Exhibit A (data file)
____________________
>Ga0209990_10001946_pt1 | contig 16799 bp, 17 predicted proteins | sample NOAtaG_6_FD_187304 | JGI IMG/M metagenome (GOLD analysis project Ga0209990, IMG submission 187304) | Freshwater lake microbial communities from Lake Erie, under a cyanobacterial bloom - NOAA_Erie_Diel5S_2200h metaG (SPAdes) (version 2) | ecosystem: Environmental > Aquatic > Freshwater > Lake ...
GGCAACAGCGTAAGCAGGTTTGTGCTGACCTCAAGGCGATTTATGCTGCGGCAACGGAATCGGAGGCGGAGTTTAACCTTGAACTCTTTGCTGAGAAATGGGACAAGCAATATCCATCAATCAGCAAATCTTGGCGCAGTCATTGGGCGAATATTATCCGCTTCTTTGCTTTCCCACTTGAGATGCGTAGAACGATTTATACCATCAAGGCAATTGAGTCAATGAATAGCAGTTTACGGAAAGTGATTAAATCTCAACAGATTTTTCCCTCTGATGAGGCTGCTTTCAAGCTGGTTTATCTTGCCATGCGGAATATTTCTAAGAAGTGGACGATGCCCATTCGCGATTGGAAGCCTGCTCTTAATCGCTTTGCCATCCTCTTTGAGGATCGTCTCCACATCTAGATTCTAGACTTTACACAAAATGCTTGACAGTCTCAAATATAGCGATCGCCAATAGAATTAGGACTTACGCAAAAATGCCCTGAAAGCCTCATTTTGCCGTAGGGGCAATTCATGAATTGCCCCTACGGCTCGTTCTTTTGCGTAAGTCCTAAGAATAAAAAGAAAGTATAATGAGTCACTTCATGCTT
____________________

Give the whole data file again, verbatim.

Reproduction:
>Ga0209990_10001946_pt1 | contig 16799 bp, 17 predicted proteins | sample NOAtaG_6_FD_187304 | JGI IMG/M metagenome (GOLD analysis project Ga0209990, IMG submission 187304) | Freshwater lake microbial communities from Lake Erie, under a cyanobacterial bloom - NOAA_Erie_Diel5S_2200h metaG (SPAdes) (version 2) | ecosystem: Environmental > Aquatic > Freshwater > Lake ...
GGCAACAGCGTAAGCAGGTTTGTGCTGACCTCAAGGCGATTTATGCTGCGGCAACGGAATCGGAGGCGGAGTTTAACCTTGAACTCTTTGCTGAGAAATGGGACAAGCAATATCCATCAATCAGCAAATCTTGGCGCAGTCATTGGGCGAATATTATCCGCTTCTTTGCTTTCCCACTTGAGATGCGTAGAACGATTTATACCATCAAGGCAATTGAGTCAATGAATAGCAGTTTACGGAAAGTGATTAAATCTCAACAGATTTTTCCCTCTGATGAGGCTGCTTTCAAGCTGGTTTATCTTGCCATGCGGAATATTTCTAAGAAGTGGACGATGCCCATTCGCGATTGGAAGCCTGCTCTTAATCGCTTTGCCATCCTCTTTGAGGATCGTCTCCACATCTAGATTCTAGACTTTACACAAAATGCTTGACAGTCTCAAATATAGCGATCGCCAATAGAATTAGGACTTACGCAAAAATGCCCTGAAAGCCTCATTTTGCCGTAGGGGCAATTCATGAATTGCCCCTACGGCTCGTTCTTTTGCGTAAGTCCTAAGAATAAAAAGAAAGTATAATGAGTCACTTCATGCTT